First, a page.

Understanding the Georgia RICO Case Against Trump

Learn where the Georgia RICO case stands against Trump and his allies.

By , Attorney · Mitchell Hamline School of Law

Updated March 15, 2024

The Georgia indictment charges Trump and co-defendants with state crimes relating to the 2020 election. It tracks the same alleged conspiracy described in the January 6th federal indictment. But, unlike the federal indictment in which Trump is the sole defendant, Fulton County District Attorney Fani Willis casts a much wider net, bringing charges against 19 defendants. All 19 defendants are accused of participating in a criminal enterprise that sought to unlawfully put Trump back in power.

This article breaks down what's happening in the Georgia case against Trump and his co-defendants. It will be updated as the case progresses. (Trump also faces felony charges in New York and two federal cases.)

What Allegations Do Trump and Co-Defendants Face in the Georgia Indictment?

The Georgia indictment alleges that Trump and his allies unlawfully conspired to overturn the 2020 election results. It details their alleged efforts and schemes to persuade Georgia and other state officials to reject their electoral votes for Biden and instead appoint electors to cast votes for Trump. These alleged efforts included:

  • making false statements to individual state officials and state legislative bodies
  • creating and transmitting false electoral votes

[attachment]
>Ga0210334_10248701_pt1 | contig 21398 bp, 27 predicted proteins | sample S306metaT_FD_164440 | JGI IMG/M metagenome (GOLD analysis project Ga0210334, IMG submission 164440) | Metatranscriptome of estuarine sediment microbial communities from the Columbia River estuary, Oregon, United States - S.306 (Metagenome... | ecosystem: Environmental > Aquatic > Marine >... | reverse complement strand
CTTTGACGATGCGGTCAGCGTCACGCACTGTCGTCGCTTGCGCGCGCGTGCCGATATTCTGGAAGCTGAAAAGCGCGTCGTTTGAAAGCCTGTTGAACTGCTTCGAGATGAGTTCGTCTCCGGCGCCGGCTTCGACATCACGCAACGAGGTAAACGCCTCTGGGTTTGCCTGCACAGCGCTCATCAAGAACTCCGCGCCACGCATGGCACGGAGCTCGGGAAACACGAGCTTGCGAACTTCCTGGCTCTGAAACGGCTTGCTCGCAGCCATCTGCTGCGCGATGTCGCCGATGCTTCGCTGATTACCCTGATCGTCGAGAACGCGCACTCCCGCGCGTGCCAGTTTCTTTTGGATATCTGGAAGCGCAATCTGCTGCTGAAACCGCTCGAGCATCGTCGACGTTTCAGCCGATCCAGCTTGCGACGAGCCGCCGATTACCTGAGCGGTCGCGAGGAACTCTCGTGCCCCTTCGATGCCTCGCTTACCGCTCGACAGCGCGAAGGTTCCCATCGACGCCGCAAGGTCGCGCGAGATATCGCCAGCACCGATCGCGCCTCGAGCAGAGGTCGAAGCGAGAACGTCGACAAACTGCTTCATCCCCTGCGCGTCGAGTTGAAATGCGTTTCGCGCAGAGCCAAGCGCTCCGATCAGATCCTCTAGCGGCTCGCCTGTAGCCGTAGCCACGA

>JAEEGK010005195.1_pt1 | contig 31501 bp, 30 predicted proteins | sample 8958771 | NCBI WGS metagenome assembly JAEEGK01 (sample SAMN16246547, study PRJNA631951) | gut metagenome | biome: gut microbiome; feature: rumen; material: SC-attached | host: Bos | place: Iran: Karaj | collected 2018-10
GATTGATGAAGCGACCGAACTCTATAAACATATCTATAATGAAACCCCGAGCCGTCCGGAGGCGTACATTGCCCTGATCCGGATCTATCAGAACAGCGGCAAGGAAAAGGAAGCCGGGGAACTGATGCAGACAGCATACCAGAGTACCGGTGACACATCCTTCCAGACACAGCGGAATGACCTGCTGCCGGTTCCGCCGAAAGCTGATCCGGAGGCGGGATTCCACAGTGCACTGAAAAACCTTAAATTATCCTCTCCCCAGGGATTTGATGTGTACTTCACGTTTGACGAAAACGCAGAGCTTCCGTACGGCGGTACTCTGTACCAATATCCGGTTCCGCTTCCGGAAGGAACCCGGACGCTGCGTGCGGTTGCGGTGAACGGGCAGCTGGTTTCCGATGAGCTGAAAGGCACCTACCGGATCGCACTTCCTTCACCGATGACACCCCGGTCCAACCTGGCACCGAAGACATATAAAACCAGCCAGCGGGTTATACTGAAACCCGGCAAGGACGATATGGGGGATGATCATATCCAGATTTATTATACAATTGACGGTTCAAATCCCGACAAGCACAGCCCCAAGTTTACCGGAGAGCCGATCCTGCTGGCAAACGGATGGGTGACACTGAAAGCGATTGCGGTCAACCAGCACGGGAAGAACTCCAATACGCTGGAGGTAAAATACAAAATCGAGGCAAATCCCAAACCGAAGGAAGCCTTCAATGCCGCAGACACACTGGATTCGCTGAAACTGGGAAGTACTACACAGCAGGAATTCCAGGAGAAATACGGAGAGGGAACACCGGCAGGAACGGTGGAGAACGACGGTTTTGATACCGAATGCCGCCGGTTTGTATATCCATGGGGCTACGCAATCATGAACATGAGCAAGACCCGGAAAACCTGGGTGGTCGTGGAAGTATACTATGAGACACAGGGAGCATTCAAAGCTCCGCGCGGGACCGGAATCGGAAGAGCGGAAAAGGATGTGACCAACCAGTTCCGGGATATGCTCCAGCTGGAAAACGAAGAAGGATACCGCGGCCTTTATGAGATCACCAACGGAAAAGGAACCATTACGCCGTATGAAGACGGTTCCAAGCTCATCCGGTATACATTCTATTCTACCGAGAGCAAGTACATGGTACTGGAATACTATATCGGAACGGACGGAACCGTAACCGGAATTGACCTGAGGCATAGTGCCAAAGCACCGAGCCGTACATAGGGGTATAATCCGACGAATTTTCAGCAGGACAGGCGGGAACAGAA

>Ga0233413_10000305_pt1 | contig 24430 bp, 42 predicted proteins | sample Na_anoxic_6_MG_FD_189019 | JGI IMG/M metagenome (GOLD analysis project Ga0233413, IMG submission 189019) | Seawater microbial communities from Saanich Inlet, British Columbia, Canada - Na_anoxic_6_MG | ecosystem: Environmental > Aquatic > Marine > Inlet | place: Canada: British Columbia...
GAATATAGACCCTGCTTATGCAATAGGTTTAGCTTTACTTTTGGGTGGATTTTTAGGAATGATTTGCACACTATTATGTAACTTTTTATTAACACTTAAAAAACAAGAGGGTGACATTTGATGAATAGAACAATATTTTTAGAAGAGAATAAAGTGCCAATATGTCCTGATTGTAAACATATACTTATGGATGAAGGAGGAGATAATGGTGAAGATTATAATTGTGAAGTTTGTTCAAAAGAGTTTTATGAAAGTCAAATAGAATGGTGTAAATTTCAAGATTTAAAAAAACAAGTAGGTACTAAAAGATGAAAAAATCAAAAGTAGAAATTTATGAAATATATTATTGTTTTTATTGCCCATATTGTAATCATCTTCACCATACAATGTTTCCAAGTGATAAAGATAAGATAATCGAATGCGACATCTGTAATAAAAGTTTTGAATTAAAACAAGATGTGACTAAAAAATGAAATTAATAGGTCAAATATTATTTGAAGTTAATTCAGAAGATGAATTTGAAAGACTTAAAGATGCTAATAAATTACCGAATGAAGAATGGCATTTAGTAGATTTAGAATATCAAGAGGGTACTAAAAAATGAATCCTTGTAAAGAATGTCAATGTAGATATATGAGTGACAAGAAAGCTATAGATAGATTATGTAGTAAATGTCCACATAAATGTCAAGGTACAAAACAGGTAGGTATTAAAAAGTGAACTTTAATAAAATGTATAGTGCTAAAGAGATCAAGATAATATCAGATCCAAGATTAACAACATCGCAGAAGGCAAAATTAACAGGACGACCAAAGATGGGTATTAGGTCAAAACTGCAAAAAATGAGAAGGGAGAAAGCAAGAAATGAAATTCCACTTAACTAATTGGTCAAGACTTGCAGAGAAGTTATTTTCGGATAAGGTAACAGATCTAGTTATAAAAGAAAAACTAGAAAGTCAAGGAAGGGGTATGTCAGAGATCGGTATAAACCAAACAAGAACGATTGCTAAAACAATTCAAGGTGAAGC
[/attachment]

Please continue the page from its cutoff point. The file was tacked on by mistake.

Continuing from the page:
• harassing election workers and unlawfully accessing voter and ballot data
  • filing false documents with government and judicial officials
  • soliciting false statements from officials at the U.S. Department of Justice, and
  • soliciting Vice President Pence to violate his Constitutional duties.

The indictment pulls in not only activities that occurred in Georgia but also efforts that took place around the country for a period of nearly two years. Trump and others claim that they truly believed the election was rigged (and still do) and that their efforts reflected their attempts to right a grievous wrong.

What Charges and Penalties Do Trump and His Co-Defendants Face in Georgia?

The indictment lists 41 counts against the 19 defendants. The grand jury charged all 19 defendants with racketeering under Georgia's RICO statute, which carries a maximum 20-year prison sentence. Of the remaining 40 state law violations, individual defendants face anywhere from two to 13 charges, with penalties ranging from 2 ½ to 10 years of prison time. Trump faces 13 felony counts.